A reflection on what's come to pass in a day
13 entries
First: Nov 23, 2020
1 contributor
This sounds incredible! Totally what I’m...
hey rishabh! i learned this mantra in ...
I love this journal lol - I find myself ...
I really enjoy reading your writing, whi...

i may have over done it with the hackathon. exhausted myself and a few days later, still recuperating.

interestingly, the way this recuperation is manifesting is in a profound sadness and feeling of loss. i can't quite peg why this feeling, but then again, did a feeling ever need an excuse to exist in the first place?

i suppose my body is telling me to chill out. i rarely chill out willing so, here we are!

what i'd prefer to do with my time, currently is:
-watch deadwood
-drink red wine
-cry periodically
-read fantasy novels
-slowly, ever so slowly, parse through some of Heidegger's writing

so this is what i'm doing. it is enough.

oh, and i may have a new gig coming into play in the next few days. this feels nice, my first work since working on my own app. it's nice to work on someone else's thing - less heart and soul to cloud (enliven) the experience.

my team's first update for the hackathon - the team's mostly just me and a new friend, Conrad. Dave (my partner is helping too - but kind of back burner design support lol). We're calling the project Constellations 🌌

The focus is - exploring async, branching conversations… so basically a new-fangled chat tool. The diagram I have here is some of my more esoteric work… luckily Conrad seems to be following my thinking (he's a dev/engineer). 🙃

Here's the "official" update shared with the Interhackt community:

okok, so we're interested in zettelkasten x async chat, what could go wrong?

initial ideas include having an idea pane (vs typical chat with a focus on people you're chatting with pane) - so re-focusing UI on ideas. a bit too conceptual? just wait and see.

ideas==tags, and represent 1+ messages (node)
user specifies the ideas (tags) by choosing which messages group together (see below)
kinda like a zettel, maybe a zettel index, with the index being an idea/concept/tag aka some pithy phrase
use your own words to describe something so you can remember what you were talking about later

initial thinking is allowing users to set their own views of the data (chat messages).

chat messages are atomized - each a node in a graph.
user can set relationships between nodes based on their own thinking/what makes sense to them.
engineering wise, this is introducing a lot of states, so may not be feasible. it's possible this is too advanced for the hackathon - pie in the sky for now.
it's gotta be doable - MMO games save user specific data based on their relationship to geo location, among other things, right? at what cost, you say? indeed.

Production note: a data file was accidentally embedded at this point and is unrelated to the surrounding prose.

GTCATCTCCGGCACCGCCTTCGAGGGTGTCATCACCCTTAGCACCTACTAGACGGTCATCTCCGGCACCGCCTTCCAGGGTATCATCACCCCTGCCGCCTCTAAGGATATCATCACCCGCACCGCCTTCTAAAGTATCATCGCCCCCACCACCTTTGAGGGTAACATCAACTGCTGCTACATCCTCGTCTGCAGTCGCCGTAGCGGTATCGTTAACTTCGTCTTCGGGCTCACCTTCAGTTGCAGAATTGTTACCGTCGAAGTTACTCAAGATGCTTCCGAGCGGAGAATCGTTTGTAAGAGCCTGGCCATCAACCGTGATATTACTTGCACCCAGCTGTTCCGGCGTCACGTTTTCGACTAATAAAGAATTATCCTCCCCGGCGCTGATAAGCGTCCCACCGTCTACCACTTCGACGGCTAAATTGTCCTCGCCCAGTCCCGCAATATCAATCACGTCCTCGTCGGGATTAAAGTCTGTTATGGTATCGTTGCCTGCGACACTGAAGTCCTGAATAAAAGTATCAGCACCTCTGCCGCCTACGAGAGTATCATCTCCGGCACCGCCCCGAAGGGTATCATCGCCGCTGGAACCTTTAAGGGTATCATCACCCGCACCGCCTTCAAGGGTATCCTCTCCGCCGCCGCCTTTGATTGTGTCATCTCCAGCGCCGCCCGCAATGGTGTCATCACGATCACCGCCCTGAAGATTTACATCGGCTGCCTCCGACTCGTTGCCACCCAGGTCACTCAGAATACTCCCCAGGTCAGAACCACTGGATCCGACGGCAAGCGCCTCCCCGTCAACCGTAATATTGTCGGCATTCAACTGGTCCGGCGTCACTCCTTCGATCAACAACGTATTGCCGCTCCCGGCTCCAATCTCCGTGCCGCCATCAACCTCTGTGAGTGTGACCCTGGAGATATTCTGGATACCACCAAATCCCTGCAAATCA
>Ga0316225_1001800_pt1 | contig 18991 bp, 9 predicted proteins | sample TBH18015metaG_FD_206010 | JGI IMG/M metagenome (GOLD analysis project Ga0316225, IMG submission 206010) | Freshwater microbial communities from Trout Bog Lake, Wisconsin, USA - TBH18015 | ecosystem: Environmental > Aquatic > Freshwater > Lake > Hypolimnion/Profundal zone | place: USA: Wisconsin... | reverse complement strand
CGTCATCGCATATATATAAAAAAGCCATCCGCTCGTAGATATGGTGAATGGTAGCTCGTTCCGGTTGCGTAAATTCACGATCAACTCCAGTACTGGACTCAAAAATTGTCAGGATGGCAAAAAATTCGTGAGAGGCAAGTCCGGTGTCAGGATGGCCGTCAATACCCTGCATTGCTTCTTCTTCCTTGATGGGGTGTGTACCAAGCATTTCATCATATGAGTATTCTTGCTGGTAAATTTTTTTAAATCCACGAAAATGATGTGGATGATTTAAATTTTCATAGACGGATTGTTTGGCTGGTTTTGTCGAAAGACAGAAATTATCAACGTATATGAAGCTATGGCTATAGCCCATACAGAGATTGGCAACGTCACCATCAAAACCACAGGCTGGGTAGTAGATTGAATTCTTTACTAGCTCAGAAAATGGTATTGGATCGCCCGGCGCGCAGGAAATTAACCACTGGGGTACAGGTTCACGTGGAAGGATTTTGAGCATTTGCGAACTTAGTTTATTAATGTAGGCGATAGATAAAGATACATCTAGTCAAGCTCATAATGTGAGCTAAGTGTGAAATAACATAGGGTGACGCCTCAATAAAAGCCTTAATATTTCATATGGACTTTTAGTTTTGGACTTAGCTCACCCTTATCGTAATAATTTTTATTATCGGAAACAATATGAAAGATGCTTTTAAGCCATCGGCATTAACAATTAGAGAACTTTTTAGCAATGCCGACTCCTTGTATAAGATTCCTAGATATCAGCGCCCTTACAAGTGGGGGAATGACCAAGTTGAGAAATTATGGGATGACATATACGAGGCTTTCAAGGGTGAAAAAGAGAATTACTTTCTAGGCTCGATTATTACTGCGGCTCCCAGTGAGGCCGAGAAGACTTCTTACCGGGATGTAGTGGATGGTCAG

gonna build a prototype with a network structure - see where this gets us: https://github.com/visjs/vis-network

our figma is a bunch of insanity but sure, take a look!https://www.figma.com/file/L8pqbf3kab8QmLowHG63SO/Branching-Convos-Exploration?node-id=20%3A90


I'm helping organize a design hackathon this week. Which is cool because if it were a regular hackathon, I don't think half the people who are hanging around would be be there. Myself included!

What's cool is there's this mix of highly technical folks (think: backend engineer types), product designers, UI/UX designers, and then a really big mix of others - folks with a background in video production, finance, social work, user research and behavior, etc.

What seems to be the unifying interest is finding ways to better connect with others through tech innovations. This makes sense - the designathon was pitched as a place to brainstorm and prototype tools, platforms and spaces for collaborative creation. It makes me happy that there's a community out there who's excited about this.

What I wasn't expecting was 250+ people to come together almost overnight! It's been a whirlwind of connecting with people, running events, and pulling together things last minute. The organizers have been joking around that this is a hacked hackathon, which to be perfectly honest is the way it should be! It's fun and exciting to work this way. (Not that I could do this often, it's a lot!)

Last night, we had our launch party, and apparently the video/audio chat went on for 5 hours! I stayed for 3 and we talked about everything imaginable: farm simulators, self-governance, chains of trust, community building, ways to improve the adaptability between tools, game design, Jungian archetypes, learning styles, sentiment analysis and natural language processing, shared note taking, decentralization, vulnerability and psychological safety, cultivating curiosity, economic systems as the background for human society, tech as an amplifier or accelerator, tech in the form of meditation/mental health therapies/embodiment rituals.

We've got a very international crowd, mostly people from the U.S., and Europe (France, Belgium, Germany), but also Canada, South America (Columbia, Brazil), and then South/east Asia (Philippines, India). I'm missing many places, but it's fun to hang with a diverse crowd - of thinkers, of location, of interests. But all convening to find better ways to collaborate and co-create.